Sunday , March 26 2023

Jamshedpur FC’s Noel Wilson: To change Indian football, we need to change our mindset!

I often get asked – where is Indian football heading? Why haven’t we made the FIFA World Cup yet? Is football in the country actually growing?

To grow Indian football, there isn’t just one simple answer. It isn’t just a matter of putting 11 teams together in a top-tier league and having them compete against each other. While this is great to create a culture of competition at the highest level, it isn’t enough.

We have to understand that India is a melting pot of cultures and traditions. We are unique in the way we function and we must take advantage of the various states and regions we have because the footballers that come from here also each present something unique.

We bring in foreign players and coaches who have performed at the highest level to our country hoping for a miraculous turn in fortunes, but these individuals also need time to adapt to the new place, sink their teeth in and often it’s too late before we see the best of them. So we need to try and create a culture where Indians are groomed into positions of power where they can then lead in the long run.

When it comes to coaching, it is similar. Indian coaches perhaps understand Indian players better than anyone. The biggest difference between Indian and foreign players I have seen is that we can get more out of Indian players by being slightly hard on them rather than being soft because in many cases that is the way they have grown up. That being said, it is a matter of man management on how to get the best out of anyone.

I have always said this. To change Indian football, we first need to change our mindset. Indians are going to play here and work here. Foreign coaches and players will come and go. When we invest in our culture we will always have better results in the long run.

I firmly believe that better coaching yields better results on the pitch. If there can be a way for us to bring in foreign coaches with the best backgrounds to our country and help the Indian coaches get better, then everyone benefits and football starts to grow in the country.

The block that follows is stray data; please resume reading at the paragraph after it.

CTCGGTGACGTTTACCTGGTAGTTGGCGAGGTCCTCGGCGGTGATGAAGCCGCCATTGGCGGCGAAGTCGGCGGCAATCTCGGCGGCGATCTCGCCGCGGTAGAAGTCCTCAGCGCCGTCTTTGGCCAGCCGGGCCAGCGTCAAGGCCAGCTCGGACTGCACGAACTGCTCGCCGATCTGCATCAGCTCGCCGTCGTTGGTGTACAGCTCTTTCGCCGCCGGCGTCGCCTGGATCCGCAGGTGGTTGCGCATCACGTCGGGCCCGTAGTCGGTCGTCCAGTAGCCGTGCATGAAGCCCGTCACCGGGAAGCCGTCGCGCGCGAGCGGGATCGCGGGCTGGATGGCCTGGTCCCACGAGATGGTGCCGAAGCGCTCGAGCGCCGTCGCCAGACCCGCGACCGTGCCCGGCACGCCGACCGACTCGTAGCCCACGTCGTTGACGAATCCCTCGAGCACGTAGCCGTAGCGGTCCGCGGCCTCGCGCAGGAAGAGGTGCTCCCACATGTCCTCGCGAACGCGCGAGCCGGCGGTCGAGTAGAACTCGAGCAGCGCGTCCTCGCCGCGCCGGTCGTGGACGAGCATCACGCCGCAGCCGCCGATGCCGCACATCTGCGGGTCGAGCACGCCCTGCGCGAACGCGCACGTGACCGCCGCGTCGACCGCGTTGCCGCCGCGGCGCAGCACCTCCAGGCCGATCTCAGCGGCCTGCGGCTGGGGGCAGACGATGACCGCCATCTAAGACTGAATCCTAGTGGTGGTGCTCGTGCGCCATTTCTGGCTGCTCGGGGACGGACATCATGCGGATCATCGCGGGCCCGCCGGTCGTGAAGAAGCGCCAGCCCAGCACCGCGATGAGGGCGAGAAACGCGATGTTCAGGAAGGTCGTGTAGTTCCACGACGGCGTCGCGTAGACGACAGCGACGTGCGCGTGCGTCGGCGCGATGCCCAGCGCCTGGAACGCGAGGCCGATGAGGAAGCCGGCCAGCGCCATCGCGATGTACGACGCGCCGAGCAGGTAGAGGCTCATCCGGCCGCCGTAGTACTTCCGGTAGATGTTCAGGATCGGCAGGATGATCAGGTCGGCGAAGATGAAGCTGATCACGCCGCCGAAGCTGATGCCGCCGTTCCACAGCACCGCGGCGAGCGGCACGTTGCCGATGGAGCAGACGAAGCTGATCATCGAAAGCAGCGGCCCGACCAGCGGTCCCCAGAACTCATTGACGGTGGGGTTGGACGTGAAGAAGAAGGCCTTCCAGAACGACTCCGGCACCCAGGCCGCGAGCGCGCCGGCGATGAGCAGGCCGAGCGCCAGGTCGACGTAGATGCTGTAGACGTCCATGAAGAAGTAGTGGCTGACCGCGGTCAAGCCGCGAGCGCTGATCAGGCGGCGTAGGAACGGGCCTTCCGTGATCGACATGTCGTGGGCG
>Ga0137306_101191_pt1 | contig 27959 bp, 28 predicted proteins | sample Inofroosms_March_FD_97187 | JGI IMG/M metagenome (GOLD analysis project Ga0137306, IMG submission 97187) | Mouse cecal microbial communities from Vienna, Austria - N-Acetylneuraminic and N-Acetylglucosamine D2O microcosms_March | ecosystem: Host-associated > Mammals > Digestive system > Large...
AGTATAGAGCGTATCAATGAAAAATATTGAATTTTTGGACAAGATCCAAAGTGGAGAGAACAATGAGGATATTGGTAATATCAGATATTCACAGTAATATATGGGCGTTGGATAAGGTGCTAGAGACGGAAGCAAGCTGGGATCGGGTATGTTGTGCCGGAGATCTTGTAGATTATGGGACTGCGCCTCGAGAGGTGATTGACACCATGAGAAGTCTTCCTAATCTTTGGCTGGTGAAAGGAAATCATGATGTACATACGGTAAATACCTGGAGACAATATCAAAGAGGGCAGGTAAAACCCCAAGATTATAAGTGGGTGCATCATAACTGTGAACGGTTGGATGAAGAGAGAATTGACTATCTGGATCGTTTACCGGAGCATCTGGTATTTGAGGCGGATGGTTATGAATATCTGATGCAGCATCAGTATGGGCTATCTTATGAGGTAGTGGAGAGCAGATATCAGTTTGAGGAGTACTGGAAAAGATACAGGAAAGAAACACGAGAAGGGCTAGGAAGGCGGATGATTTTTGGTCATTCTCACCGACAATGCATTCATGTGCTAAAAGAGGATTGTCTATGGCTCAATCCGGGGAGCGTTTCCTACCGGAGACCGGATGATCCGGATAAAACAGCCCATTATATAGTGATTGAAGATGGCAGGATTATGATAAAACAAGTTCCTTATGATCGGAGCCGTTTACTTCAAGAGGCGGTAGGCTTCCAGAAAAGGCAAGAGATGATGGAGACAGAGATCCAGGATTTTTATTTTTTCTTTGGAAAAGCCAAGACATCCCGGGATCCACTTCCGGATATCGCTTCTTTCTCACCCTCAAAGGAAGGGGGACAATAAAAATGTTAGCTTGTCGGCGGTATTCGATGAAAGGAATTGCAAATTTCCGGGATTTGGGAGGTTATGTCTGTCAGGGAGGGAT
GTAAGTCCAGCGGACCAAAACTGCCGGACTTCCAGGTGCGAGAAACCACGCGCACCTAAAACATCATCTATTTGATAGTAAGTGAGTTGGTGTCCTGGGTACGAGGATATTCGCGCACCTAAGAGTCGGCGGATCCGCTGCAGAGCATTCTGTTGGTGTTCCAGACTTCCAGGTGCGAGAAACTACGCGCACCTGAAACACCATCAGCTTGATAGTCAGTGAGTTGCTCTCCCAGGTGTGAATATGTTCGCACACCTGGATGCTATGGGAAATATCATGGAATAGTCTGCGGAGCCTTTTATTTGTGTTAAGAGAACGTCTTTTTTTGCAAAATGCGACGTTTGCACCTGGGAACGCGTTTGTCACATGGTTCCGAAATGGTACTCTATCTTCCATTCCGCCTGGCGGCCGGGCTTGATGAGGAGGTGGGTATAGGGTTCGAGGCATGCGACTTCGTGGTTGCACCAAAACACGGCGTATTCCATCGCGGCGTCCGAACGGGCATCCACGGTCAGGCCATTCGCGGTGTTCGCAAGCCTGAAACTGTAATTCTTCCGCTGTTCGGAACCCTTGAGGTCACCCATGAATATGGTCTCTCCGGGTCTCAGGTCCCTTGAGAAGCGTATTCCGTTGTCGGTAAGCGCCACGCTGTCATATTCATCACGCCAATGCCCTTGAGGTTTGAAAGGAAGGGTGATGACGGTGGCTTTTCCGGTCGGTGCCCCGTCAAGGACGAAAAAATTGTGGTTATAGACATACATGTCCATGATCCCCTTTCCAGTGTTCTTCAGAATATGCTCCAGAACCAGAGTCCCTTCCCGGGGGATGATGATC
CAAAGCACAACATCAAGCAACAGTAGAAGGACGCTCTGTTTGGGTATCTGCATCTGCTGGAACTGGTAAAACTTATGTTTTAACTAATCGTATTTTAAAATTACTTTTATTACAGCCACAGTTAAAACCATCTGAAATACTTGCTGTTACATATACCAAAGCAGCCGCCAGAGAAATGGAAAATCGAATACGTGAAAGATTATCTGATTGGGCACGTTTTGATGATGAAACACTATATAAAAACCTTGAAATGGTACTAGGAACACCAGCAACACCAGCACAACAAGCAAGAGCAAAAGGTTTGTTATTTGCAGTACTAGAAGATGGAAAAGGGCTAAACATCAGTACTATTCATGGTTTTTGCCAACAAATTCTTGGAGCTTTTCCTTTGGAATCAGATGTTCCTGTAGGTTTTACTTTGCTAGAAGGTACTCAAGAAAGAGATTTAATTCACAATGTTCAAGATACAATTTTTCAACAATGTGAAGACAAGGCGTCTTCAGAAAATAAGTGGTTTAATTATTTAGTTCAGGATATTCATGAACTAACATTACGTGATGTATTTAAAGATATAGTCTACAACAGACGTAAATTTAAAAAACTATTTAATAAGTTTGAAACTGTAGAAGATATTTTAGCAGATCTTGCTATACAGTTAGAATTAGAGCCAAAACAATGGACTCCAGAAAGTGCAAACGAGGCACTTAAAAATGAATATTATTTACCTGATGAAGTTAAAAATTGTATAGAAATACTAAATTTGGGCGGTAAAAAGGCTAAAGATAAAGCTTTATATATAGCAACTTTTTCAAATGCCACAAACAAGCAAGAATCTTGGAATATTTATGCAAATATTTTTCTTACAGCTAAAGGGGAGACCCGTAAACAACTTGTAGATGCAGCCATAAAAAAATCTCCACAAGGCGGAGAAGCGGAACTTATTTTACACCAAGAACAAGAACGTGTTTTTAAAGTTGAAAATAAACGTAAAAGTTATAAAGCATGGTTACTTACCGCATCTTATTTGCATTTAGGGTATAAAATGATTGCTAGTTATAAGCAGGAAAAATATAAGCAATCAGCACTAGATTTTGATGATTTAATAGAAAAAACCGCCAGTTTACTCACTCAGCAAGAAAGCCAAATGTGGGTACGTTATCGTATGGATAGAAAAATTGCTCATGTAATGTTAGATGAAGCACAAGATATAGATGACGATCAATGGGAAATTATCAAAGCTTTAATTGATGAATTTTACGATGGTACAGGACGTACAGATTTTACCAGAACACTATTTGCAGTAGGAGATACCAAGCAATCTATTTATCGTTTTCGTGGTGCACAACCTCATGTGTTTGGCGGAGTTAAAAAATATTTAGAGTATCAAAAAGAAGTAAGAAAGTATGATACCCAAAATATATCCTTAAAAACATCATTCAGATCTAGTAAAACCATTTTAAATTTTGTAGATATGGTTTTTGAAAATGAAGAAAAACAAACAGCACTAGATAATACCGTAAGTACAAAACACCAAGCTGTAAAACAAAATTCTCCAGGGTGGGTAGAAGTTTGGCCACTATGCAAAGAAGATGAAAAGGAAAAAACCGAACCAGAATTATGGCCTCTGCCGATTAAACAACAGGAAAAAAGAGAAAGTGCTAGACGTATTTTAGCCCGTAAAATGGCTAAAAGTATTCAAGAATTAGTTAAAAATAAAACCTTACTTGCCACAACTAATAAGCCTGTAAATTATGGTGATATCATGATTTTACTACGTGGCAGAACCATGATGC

One of the major reasons I believe that we are still not where we need to be is because around the country we still don’t have the best coaches at grassroot level. The coaches may have the best interests of the kids at heart, but in my opinion, the kids will only learn to play at the highest level if they have A-license coaches and not D-license ones. A lot of the coaches don’t have the knowledge of football needed to help these kids develop, but A-license and above coaches won’t come down to grassroots if they aren’t compensated well enough, so it’s a bit of a catch 22 sort of situation.

I give the example of Japan. Here was a country which was far from a footballing powerhouse, but over the years they realised that their best coaches need to be at the grassroots to improve the overall culture in the country and since doing that, they have become one of Asia’s best teams, making us proud in the recent FIFA World Cup as well. If we can find a way to pay our best coaches the right amounts and have them coach at the bottom, it will be the best way to help the sport in India.

In the same way, we have a foreign player rule in the ISL, something similar could happen in the coaching setup too. If fewer foreign coaches come in, let’s say only at the ISL level, then that opens the door for many Indian coaches to excel at the I-League and Second Division League level. By the time they get groomed well enough at the lower levels, they are ready to take the step up and eventually coach a ISL side at the top.

I think it is very important for a coach to keep learning. As an assistant coach, I know how important it is for me to observe and learn from the head coach. I learnt a lot from Owen Coyle last season and added that to my arsenal as a coach. This season, I’ve learnt from Aidy Boothroyd and tried to make my coaching even better. This is extremely important because if you don’t take what’s good you’re wasting your time.

I think it’s very important that while we are in a results business today, it is extremely important that coaches at the top get time to implement their philosophy on a team. It takes time to adapt to a new place as it is, getting to know players and if the team needs to perform better it is a gradual process. That being said, one must adapt pretty quickly because if not, time does tend to run out.

Finally, I do think Indian football is moving in the right direction. From the days that I was a player, things have changed dramatically. The condition of the grounds, the travel, the accommodation, the timings of matches, the money involved, all these things have improved. But the focus needs to stay the same. A pathway has been created now but with the right moves made from top to bottom, we can go even higher.

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